although i would be worried about your swap file being used up, sounds like you've got a background process eating up memory.

if you sort by mem in the task manager you'll be able to find out what it is..
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Overheating CPU

Windows will eat swap space regardless of what you wish it to do.

Swap space, is never cleared until the space is needed agin. This means a overall performance boost, but crap performance when swap is needed quickly.

The exception to this, is just after a reboot, hence the reasons most people recomend a reboot to fix most performance related issues.
bluewhale
Rising Star
Posts: 883
Thanks: 15
Registered: 30-07-2007

Overheating CPU

i'm afraid this just isn't true.

windows is only using up the space as your apps need it. so if you have an app/process that's gradually requiring more memory then the swap space will increase to accomodate it. if you stop that process then the swap usage will drop.

you should definitely look at whats using the most mem up and that'll be your problem.
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Overheating CPU

There are 3 sets of figures with swap space, active (that currently in use by applications), available (the overall swap file space) and consumed.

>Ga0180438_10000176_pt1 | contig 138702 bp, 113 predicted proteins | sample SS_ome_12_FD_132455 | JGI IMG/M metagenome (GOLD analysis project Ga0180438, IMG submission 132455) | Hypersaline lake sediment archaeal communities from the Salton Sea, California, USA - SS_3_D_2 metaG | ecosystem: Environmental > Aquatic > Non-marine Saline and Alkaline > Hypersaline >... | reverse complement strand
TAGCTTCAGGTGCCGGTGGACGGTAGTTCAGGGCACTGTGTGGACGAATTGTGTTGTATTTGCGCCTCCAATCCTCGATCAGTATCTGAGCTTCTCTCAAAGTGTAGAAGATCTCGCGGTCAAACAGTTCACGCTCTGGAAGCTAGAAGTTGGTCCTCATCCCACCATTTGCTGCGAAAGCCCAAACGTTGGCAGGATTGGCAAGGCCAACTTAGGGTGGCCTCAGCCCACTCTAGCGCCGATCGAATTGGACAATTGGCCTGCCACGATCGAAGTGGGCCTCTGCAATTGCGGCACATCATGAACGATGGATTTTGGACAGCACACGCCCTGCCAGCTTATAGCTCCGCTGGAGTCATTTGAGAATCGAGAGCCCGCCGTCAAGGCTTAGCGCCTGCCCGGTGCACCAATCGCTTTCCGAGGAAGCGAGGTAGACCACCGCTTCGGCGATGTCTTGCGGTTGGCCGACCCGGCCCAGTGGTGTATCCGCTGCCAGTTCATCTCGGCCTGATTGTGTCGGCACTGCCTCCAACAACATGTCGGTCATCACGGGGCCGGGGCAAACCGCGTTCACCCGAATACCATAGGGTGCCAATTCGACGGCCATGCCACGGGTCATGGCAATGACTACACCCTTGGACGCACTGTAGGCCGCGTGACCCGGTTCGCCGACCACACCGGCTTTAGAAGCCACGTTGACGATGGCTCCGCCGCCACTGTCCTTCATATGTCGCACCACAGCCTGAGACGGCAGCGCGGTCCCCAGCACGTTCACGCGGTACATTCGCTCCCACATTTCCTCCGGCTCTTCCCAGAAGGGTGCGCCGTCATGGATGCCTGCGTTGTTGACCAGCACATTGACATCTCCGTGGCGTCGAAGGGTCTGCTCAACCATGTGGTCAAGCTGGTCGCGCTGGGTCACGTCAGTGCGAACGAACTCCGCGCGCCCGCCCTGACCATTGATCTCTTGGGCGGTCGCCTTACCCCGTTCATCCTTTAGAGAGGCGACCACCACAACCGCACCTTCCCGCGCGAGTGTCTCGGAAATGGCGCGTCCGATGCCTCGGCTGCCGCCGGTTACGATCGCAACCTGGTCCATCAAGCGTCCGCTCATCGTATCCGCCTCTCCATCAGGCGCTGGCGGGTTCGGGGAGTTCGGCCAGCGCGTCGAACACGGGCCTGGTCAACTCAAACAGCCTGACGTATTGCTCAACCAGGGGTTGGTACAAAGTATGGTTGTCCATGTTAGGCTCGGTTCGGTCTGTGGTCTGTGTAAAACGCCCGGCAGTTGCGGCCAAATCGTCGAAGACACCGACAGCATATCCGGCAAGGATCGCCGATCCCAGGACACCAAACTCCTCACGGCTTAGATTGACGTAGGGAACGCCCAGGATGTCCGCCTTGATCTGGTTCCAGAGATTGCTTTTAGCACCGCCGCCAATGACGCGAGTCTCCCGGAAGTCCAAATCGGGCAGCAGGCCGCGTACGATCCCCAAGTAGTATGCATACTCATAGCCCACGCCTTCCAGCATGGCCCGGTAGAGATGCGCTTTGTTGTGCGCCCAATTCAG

Any windows application that uses memory, can and will free it, however, windows does not allways return it back for active use right away. However, should a application need it, it is there.

The same applies to swap space. Because it is a file, it is treated like fragmentation of a disk.

1: Windows dumps memory to swap.

2: This swap is freed later on

At this point, windows does not make any physical changes to the file. The data remains, however, is is tagged as free in the memory. This means there is less read/writes to disk.

You are correct, it is only used as needed, but this file becomes very very fragmented, when the uptime becomes greater.

When your HD becomes fragmented, this is because files are split accross sectors. The swap file is the same, after time, memory dumps to this file, become scattered at various location throughout it.

The multiple HD seek atteributes to thsi performance hit.